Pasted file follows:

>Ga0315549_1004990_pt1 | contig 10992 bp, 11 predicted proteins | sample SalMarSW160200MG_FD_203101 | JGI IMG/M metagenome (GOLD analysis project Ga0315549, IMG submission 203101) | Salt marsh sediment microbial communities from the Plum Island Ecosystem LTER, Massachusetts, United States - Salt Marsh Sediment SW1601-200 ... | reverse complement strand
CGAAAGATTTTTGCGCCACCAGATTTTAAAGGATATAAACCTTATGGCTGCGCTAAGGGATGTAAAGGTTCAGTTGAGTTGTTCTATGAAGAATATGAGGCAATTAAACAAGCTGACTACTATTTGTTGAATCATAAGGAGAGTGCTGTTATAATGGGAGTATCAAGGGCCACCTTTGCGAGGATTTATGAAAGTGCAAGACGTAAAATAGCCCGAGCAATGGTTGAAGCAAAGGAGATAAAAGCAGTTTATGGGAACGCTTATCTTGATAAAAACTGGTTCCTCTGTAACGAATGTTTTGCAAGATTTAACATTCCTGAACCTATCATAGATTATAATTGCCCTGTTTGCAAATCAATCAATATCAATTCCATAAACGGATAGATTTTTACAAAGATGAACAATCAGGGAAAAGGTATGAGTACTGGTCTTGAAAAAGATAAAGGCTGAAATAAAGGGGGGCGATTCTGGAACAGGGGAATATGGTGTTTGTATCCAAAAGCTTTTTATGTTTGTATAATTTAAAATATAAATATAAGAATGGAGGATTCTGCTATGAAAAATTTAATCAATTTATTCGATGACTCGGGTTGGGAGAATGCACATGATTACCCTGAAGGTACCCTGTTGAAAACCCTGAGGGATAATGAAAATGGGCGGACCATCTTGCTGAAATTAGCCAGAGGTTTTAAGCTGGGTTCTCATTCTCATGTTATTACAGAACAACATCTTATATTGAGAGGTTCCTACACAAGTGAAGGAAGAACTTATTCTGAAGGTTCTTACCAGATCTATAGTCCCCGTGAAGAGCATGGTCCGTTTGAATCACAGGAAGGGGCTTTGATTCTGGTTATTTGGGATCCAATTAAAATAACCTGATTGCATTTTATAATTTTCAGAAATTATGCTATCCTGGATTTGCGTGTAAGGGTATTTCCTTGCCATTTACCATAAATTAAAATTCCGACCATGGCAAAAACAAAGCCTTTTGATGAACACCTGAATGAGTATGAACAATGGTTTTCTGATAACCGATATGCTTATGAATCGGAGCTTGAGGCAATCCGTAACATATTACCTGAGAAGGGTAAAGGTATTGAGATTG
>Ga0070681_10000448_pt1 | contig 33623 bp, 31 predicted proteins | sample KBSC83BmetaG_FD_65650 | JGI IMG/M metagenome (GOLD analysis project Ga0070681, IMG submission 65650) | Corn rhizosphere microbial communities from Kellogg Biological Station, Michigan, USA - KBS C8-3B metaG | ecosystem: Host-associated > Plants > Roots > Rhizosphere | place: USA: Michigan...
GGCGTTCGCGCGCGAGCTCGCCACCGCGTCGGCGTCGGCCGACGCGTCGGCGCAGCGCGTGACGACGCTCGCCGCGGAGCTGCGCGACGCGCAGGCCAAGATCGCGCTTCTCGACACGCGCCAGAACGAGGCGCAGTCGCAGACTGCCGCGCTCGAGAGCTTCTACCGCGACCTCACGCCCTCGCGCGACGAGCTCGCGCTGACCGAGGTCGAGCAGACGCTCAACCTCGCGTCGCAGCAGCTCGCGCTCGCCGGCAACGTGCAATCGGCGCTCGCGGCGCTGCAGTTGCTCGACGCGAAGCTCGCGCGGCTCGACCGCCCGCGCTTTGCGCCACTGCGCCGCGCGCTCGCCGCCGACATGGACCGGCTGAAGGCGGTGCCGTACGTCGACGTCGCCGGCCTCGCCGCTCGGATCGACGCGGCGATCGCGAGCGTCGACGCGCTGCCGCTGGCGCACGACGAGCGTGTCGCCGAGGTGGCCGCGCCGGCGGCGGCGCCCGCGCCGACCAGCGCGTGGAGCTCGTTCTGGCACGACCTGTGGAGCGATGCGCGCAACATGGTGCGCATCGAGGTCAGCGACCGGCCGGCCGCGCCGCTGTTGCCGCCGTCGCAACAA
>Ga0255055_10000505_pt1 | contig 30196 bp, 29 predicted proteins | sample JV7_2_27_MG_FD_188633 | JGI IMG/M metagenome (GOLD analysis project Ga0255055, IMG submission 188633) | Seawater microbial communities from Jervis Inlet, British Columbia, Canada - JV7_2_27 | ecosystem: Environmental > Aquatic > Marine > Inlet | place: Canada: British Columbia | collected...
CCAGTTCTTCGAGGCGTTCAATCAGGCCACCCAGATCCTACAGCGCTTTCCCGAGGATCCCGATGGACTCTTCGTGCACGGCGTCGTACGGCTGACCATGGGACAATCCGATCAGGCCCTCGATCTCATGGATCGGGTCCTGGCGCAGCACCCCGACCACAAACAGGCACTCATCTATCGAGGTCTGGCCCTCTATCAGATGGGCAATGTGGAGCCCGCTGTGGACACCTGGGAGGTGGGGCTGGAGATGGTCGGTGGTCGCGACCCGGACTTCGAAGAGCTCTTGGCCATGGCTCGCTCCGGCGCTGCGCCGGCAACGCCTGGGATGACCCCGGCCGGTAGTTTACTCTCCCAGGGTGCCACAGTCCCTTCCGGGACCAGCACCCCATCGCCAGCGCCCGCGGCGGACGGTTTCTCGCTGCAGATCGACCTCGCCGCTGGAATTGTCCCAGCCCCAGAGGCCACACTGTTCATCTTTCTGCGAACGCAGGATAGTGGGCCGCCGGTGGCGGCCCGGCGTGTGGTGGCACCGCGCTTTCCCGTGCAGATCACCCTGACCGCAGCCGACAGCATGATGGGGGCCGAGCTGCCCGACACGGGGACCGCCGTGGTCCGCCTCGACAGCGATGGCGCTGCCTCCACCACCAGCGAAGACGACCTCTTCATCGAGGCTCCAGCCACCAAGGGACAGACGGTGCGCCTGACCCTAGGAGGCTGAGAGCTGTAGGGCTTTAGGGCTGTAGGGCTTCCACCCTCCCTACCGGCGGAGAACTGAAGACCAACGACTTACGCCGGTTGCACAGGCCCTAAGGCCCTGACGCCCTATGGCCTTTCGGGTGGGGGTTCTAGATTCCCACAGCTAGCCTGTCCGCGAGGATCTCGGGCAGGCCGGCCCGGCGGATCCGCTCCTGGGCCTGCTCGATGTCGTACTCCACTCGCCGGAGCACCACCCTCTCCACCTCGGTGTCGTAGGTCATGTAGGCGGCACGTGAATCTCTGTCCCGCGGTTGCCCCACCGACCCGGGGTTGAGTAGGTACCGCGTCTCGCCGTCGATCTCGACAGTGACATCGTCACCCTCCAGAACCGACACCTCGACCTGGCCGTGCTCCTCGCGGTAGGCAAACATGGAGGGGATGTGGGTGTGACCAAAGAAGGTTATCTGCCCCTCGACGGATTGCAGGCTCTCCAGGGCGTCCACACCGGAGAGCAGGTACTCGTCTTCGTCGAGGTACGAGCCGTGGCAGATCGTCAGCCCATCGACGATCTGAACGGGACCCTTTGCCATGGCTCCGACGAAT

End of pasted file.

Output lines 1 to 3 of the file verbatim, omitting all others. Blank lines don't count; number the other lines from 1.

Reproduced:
>Ga0315549_1004990_pt1 | contig 10992 bp, 11 predicted proteins | sample SalMarSW160200MG_FD_203101 | JGI IMG/M metagenome (GOLD analysis project Ga0315549, IMG submission 203101) | Salt marsh sediment microbial communities from the Plum Island Ecosystem LTER, Massachusetts, United States - Salt Marsh Sediment SW1601-200 ... | reverse complement strand
CGAAAGATTTTTGCGCCACCAGATTTTAAAGGATATAAACCTTATGGCTGCGCTAAGGGATGTAAAGGTTCAGTTGAGTTGTTCTATGAAGAATATGAGGCAATTAAACAAGCTGACTACTATTTGTTGAATCATAAGGAGAGTGCTGTTATAATGGGAGTATCAAGGGCCACCTTTGCGAGGATTTATGAAAGTGCAAGACGTAAAATAGCCCGAGCAATGGTTGAAGCAAAGGAGATAAAAGCAGTTTATGGGAACGCTTATCTTGATAAAAACTGGTTCCTCTGTAACGAATGTTTTGCAAGATTTAACATTCCTGAACCTATCATAGATTATAATTGCCCTGTTTGCAAATCAATCAATATCAATTCCATAAACGGATAGATTTTTACAAAGATGAACAATCAGGGAAAAGGTATGAGTACTGGTCTTGAAAAAGATAAAGGCTGAAATAAAGGGGGGCGATTCTGGAACAGGGGAATATGGTGTTTGTATCCAAAAGCTTTTTATGTTTGTATAATTTAAAATATAAATATAAGAATGGAGGATTCTGCTATGAAAAATTTAATCAATTTATTCGATGACTCGGGTTGGGAGAATGCACATGATTACCCTGAAGGTACCCTGTTGAAAACCCTGAGGGATAATGAAAATGGGCGGACCATCTTGCTGAAATTAGCCAGAGGTTTTAAGCTGGGTTCTCATTCTCATGTTATTACAGAACAACATCTTATATTGAGAGGTTCCTACACAAGTGAAGGAAGAACTTATTCTGAAGGTTCTTACCAGATCTATAGTCCCCGTGAAGAGCATGGTCCGTTTGAATCACAGGAAGGGGCTTTGATTCTGGTTATTTGGGATCCAATTAAAATAACCTGATTGCATTTTATAATTTTCAGAAATTATGCTATCCTGGATTTGCGTGTAAGGGTATTTCCTTGCCATTTACCATAAATTAAAATTCCGACCATGGCAAAAACAAAGCCTTTTGATGAACACCTGAATGAGTATGAACAATGGTTTTCTGATAACCGATATGCTTATGAATCGGAGCTTGAGGCAATCCGTAACATATTACCTGAGAAGGGTAAAGGTATTGAGATTG
>Ga0070681_10000448_pt1 | contig 33623 bp, 31 predicted proteins | sample KBSC83BmetaG_FD_65650 | JGI IMG/M metagenome (GOLD analysis project Ga0070681, IMG submission 65650) | Corn rhizosphere microbial communities from Kellogg Biological Station, Michigan, USA - KBS C8-3B metaG | ecosystem: Host-associated > Plants > Roots > Rhizosphere | place: USA: Michigan...